Friday, July 11, 2008

Heating Motel Rooms

One of the most worrisome things about recessions is that the loss of economic initiative takes away some of our ability to solve problems and adapt to changes. This can lead to more problems (and if too many pile up at once, that’s what causes a depression). Case in point: will rising energy costs and a lack of real estate lending liquidity create a shortage of hotel rooms?

The issue here is not the big blocky downtown hotels, which are not so hard to heat because they don’t have a lot of surface area. It’s the smaller buildings that are at issue, so it makes sense to think of motel rooms.

Most motels and many small hotels are cement-box buildings with the exterior walls of the rooms more or less pasted on. In most cases, these exterior walls aren’t effectively insulated; some of them are little more than glass. With rising energy costs, the leakiest of these exterior walls have to be rebuilt so that the hotel operators, and the traveling public who are their customers, will not be spending a fortune heating and cooling the rooms.

Most hotels and motels are small operations that will need to borrow money to build these insulated walls. Yet this problem arises at the same time that the real estate lending system is barely functioning.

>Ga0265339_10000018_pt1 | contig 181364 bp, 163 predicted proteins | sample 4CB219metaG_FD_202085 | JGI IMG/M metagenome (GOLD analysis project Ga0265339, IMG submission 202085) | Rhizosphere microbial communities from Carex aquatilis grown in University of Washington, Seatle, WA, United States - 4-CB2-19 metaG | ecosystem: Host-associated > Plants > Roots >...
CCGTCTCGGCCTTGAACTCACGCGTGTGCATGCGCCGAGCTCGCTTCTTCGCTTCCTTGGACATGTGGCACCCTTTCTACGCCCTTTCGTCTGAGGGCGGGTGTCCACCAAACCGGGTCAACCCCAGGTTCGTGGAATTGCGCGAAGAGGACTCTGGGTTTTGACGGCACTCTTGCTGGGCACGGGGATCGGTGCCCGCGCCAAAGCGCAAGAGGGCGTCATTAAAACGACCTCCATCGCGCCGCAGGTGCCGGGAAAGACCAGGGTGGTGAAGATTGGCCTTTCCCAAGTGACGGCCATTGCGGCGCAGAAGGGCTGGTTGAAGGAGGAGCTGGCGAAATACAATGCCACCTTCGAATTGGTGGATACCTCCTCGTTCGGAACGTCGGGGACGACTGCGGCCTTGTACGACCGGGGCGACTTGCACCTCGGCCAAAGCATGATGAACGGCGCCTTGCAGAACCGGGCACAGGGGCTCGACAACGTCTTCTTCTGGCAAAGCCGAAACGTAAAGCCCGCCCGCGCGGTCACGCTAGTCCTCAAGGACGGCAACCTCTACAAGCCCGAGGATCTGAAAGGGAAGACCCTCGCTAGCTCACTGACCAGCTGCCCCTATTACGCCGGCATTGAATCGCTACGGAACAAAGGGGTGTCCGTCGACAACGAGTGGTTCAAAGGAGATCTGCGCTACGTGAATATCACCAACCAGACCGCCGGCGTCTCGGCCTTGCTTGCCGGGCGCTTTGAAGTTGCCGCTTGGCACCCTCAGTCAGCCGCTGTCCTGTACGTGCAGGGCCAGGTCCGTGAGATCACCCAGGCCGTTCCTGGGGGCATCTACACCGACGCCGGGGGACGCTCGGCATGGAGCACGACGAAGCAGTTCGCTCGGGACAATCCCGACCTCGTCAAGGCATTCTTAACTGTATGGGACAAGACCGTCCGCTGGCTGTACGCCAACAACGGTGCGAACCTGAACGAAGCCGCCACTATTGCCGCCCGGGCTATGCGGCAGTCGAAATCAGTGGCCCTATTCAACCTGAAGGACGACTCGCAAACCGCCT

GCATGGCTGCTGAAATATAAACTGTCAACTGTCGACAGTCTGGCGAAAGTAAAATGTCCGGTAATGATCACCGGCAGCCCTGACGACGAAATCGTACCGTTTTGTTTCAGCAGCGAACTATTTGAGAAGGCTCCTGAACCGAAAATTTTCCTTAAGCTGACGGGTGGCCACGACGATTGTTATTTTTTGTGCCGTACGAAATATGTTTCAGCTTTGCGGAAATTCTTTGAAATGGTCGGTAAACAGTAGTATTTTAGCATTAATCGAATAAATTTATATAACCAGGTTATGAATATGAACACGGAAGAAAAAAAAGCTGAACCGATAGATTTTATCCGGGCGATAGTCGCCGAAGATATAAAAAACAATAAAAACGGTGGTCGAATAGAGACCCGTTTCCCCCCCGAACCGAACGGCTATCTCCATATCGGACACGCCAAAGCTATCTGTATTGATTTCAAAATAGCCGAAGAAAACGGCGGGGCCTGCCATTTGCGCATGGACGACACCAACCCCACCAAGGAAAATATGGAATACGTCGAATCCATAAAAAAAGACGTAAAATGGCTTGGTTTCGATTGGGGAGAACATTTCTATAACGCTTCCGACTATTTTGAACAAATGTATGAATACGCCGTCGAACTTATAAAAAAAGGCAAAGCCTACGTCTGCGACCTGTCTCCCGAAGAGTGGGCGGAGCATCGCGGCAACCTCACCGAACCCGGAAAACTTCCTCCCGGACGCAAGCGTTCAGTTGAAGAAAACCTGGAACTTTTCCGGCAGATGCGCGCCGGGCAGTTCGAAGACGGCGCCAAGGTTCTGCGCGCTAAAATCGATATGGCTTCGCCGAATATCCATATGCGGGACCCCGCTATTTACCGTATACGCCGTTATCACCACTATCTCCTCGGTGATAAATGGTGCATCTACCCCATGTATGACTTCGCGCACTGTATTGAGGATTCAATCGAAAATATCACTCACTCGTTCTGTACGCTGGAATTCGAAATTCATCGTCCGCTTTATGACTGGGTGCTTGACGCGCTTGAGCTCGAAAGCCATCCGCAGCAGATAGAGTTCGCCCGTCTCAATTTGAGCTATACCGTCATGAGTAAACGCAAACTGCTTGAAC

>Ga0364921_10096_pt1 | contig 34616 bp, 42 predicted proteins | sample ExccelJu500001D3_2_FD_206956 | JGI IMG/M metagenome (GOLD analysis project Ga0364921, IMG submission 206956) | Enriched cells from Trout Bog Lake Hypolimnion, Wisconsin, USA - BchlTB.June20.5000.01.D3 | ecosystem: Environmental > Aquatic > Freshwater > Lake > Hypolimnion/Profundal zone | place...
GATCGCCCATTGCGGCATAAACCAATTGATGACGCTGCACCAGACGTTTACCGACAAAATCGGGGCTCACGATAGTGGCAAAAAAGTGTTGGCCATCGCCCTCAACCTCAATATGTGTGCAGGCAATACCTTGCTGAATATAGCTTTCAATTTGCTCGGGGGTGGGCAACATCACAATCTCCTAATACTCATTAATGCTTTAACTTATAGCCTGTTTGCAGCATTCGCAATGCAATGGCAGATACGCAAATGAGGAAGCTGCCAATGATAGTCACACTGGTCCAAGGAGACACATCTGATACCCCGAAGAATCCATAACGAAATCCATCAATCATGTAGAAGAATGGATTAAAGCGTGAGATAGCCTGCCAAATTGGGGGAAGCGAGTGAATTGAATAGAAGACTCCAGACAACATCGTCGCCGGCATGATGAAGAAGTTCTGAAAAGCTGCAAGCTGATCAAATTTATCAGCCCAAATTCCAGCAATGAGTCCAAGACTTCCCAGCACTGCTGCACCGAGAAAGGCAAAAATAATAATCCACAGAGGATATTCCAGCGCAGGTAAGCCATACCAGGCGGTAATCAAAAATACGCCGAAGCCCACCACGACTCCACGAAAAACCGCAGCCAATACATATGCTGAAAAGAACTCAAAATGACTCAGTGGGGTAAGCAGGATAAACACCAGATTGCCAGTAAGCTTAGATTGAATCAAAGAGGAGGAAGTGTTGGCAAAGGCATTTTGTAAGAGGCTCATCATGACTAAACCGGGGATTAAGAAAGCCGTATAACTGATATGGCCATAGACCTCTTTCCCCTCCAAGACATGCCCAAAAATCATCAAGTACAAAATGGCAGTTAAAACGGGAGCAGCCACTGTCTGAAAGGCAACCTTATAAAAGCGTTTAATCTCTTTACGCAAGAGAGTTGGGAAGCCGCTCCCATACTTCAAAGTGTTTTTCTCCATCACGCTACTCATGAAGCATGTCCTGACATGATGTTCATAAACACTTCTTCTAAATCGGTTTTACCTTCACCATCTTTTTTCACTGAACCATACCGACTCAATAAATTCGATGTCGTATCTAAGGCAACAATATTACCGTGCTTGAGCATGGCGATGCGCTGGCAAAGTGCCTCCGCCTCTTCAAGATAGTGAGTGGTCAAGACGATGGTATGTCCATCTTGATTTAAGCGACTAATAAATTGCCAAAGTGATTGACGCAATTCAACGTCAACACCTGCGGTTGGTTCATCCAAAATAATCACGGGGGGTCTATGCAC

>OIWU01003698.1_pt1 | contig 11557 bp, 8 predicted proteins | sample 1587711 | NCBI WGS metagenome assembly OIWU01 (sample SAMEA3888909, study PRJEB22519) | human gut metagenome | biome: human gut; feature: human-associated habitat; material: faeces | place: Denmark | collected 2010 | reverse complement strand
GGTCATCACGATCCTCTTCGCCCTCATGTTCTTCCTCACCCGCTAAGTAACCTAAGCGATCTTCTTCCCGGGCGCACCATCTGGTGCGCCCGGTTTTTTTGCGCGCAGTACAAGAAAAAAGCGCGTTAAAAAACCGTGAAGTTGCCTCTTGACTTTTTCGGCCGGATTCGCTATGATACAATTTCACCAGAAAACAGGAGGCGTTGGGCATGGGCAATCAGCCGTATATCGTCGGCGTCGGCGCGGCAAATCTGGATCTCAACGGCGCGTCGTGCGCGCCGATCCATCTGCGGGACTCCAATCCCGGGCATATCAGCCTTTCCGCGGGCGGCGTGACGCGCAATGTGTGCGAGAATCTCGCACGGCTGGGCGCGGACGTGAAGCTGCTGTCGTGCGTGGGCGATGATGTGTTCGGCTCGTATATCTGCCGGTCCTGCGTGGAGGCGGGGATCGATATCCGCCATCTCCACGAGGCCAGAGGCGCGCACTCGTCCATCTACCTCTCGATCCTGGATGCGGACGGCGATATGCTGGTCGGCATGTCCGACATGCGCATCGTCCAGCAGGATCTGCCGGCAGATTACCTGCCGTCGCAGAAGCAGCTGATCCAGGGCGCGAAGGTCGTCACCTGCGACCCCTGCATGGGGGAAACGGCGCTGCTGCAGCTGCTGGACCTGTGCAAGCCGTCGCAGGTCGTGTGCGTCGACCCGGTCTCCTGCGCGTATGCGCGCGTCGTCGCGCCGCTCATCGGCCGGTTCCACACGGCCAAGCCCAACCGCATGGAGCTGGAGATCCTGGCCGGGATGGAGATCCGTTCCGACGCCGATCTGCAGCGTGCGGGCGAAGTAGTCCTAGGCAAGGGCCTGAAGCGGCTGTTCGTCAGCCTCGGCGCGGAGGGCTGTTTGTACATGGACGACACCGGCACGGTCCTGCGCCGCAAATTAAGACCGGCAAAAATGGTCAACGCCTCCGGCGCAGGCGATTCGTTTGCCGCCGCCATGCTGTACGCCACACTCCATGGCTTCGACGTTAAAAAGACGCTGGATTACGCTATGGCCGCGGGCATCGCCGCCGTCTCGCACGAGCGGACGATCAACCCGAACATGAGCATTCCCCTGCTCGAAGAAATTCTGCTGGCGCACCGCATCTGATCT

A hotel operator who saw this problem coming, got a loan two years ago, and is now wrapping up the construction work, has avoided this whole problem. But one who just notices the insulation issue after seeing next winter’s energy bills may not immediately be able to get the same kind of loan. The loan, and the work, may have to wait until the recession is over.

When that happens, it’s a loss to the economy. The money, if the hotel owner can get it, goes mainly to hire local workers who, in the meantime, are unemployed. The project is a good investment that, in principle, ought to be done immediately. It’s an adjustment that allows a business to adapt to changing economic circumstances. And while we are waiting for the hotel rooms to be insulated in the way that current energy prices demand, we will have to deal with higher prices for lodging, colder rooms to sleep in, and shortages of hotel rooms as hotel operators shut down floors and whole buildings for the winter. Compromises such as these get in the way of a whole range of other economic activities, forcing people to make other adjustments in other areas.

It often happens that the same stresses and collapses that cause a recession also cause various delays in efforts to remedy the resulting problems. Our challenge in navigating a recession is to keep these to a minimum by finding whatever solutions can be found. I don’t have any simple solution to offer to the hotel heating problem that is on its way. But whatever solutions can be found to this problem and others like it are the key to minimizing the hardship caused by the recession, and keeping it from turning into a depression.